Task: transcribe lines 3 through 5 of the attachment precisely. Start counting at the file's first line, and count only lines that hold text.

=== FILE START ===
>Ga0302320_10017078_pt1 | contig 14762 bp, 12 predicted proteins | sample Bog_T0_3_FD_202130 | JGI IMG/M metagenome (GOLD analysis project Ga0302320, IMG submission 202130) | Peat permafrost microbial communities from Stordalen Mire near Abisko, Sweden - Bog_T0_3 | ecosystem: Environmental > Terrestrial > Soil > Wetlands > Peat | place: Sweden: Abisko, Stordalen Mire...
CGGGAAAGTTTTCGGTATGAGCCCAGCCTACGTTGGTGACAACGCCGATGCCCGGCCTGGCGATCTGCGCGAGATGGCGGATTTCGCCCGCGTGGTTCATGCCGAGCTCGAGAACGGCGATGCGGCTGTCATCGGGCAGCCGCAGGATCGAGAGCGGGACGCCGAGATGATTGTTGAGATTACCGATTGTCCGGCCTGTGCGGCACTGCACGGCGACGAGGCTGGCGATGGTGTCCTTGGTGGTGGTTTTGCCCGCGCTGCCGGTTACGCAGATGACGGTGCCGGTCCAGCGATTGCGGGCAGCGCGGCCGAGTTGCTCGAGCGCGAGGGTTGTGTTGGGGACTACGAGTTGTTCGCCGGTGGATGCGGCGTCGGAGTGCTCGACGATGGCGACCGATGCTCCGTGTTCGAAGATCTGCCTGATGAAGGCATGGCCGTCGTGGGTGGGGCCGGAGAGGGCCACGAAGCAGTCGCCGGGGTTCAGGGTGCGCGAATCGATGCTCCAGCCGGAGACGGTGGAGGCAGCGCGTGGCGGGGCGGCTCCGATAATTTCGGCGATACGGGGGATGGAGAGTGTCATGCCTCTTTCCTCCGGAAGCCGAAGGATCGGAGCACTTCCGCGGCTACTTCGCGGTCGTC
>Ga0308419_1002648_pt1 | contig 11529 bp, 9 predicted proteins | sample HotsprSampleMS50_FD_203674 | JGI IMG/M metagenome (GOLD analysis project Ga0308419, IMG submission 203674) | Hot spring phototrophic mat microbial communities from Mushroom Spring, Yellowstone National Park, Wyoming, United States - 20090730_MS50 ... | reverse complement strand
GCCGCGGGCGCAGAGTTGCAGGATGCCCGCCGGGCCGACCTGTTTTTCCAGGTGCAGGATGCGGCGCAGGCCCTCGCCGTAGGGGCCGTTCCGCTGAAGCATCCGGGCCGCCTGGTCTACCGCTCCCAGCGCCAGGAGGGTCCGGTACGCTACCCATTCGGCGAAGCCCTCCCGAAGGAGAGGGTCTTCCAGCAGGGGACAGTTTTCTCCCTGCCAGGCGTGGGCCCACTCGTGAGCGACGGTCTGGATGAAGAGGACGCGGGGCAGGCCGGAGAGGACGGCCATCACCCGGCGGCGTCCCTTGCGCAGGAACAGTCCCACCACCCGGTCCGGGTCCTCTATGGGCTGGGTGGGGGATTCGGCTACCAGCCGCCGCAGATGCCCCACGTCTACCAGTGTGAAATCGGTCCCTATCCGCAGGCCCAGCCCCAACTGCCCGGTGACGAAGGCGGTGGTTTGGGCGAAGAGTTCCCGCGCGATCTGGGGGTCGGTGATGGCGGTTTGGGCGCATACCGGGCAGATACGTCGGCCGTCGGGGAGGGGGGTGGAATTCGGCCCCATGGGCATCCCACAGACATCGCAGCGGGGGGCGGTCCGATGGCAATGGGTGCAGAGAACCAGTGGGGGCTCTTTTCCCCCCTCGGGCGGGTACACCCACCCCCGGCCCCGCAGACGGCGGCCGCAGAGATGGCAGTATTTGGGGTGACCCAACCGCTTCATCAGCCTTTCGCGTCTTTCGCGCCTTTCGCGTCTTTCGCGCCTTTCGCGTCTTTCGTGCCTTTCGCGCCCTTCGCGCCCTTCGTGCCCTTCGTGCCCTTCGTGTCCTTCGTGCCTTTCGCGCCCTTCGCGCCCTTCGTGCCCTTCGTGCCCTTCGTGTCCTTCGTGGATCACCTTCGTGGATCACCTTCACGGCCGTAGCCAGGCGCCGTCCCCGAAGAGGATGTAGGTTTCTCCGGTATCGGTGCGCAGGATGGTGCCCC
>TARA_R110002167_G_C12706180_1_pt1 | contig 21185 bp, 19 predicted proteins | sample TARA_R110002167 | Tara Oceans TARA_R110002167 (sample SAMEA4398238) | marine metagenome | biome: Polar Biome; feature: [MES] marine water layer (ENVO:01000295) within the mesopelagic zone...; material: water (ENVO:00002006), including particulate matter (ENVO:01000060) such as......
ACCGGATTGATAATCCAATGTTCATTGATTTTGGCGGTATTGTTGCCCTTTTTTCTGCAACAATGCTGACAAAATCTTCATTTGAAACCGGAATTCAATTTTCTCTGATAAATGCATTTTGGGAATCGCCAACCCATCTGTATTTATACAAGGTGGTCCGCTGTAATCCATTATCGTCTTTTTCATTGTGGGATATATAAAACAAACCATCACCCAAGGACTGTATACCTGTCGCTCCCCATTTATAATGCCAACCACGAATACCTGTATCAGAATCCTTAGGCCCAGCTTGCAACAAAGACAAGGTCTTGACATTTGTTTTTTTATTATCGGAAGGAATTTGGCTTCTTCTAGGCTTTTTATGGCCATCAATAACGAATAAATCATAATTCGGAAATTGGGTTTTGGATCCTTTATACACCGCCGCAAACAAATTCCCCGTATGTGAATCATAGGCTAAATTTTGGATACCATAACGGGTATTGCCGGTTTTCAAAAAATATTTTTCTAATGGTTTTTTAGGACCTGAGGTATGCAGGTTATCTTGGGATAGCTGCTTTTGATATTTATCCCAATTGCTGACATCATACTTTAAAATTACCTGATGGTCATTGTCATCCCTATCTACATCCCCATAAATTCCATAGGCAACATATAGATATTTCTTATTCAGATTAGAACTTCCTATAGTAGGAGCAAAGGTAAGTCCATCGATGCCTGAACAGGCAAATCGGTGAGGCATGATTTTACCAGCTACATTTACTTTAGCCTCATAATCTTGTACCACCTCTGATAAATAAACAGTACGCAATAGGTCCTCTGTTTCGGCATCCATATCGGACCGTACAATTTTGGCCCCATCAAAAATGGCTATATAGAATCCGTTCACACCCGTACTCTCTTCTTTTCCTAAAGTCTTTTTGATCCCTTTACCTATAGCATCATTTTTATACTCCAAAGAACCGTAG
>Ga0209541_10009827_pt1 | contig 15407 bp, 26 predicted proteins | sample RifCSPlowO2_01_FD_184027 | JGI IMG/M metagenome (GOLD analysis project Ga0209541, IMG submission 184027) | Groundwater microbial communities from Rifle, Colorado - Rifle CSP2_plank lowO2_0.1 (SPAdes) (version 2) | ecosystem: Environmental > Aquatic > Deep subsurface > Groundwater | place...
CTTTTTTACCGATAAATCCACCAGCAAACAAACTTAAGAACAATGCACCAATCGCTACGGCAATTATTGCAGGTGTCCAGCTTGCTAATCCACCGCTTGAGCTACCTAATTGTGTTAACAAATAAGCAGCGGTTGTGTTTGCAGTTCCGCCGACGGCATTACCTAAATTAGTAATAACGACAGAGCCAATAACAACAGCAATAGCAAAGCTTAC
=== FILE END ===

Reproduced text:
>Ga0308419_1002648_pt1 | contig 11529 bp, 9 predicted proteins | sample HotsprSampleMS50_FD_203674 | JGI IMG/M metagenome (GOLD analysis project Ga0308419, IMG submission 203674) | Hot spring phototrophic mat microbial communities from Mushroom Spring, Yellowstone National Park, Wyoming, United States - 20090730_MS50 ... | reverse complement strand
GCCGCGGGCGCAGAGTTGCAGGATGCCCGCCGGGCCGACCTGTTTTTCCAGGTGCAGGATGCGGCGCAGGCCCTCGCCGTAGGGGCCGTTCCGCTGAAGCATCCGGGCCGCCTGGTCTACCGCTCCCAGCGCCAGGAGGGTCCGGTACGCTACCCATTCGGCGAAGCCCTCCCGAAGGAGAGGGTCTTCCAGCAGGGGACAGTTTTCTCCCTGCCAGGCGTGGGCCCACTCGTGAGCGACGGTCTGGATGAAGAGGACGCGGGGCAGGCCGGAGAGGACGGCCATCACCCGGCGGCGTCCCTTGCGCAGGAACAGTCCCACCACCCGGTCCGGGTCCTCTATGGGCTGGGTGGGGGATTCGGCTACCAGCCGCCGCAGATGCCCCACGTCTACCAGTGTGAAATCGGTCCCTATCCGCAGGCCCAGCCCCAACTGCCCGGTGACGAAGGCGGTGGTTTGGGCGAAGAGTTCCCGCGCGATCTGGGGGTCGGTGATGGCGGTTTGGGCGCATACCGGGCAGATACGTCGGCCGTCGGGGAGGGGGGTGGAATTCGGCCCCATGGGCATCCCACAGACATCGCAGCGGGGGGCGGTCCGATGGCAATGGGTGCAGAGAACCAGTGGGGGCTCTTTTCCCCCCTCGGGCGGGTACACCCACCCCCGGCCCCGCAGACGGCGGCCGCAGAGATGGCAGTATTTGGGGTGACCCAACCGCTTCATCAGCCTTTCGCGTCTTTCGCGCCTTTCGCGTCTTTCGCGCCTTTCGCGTCTTTCGTGCCTTTCGCGCCCTTCGCGCCCTTCGTGCCCTTCGTGCCCTTCGTGTCCTTCGTGCCTTTCGCGCCCTTCGCGCCCTTCGTGCCCTTCGTGCCCTTCGTGTCCTTCGTGGATCACCTTCGTGGATCACCTTCACGGCCGTAGCCAGGCGCCGTCCCCGAAGAGGATGTAGGTTTCTCCGGTATCGGTGCGCAGGATGGTGCCCC
>TARA_R110002167_G_C12706180_1_pt1 | contig 21185 bp, 19 predicted proteins | sample TARA_R110002167 | Tara Oceans TARA_R110002167 (sample SAMEA4398238) | marine metagenome | biome: Polar Biome; feature: [MES] marine water layer (ENVO:01000295) within the mesopelagic zone...; material: water (ENVO:00002006), including particulate matter (ENVO:01000060) such as......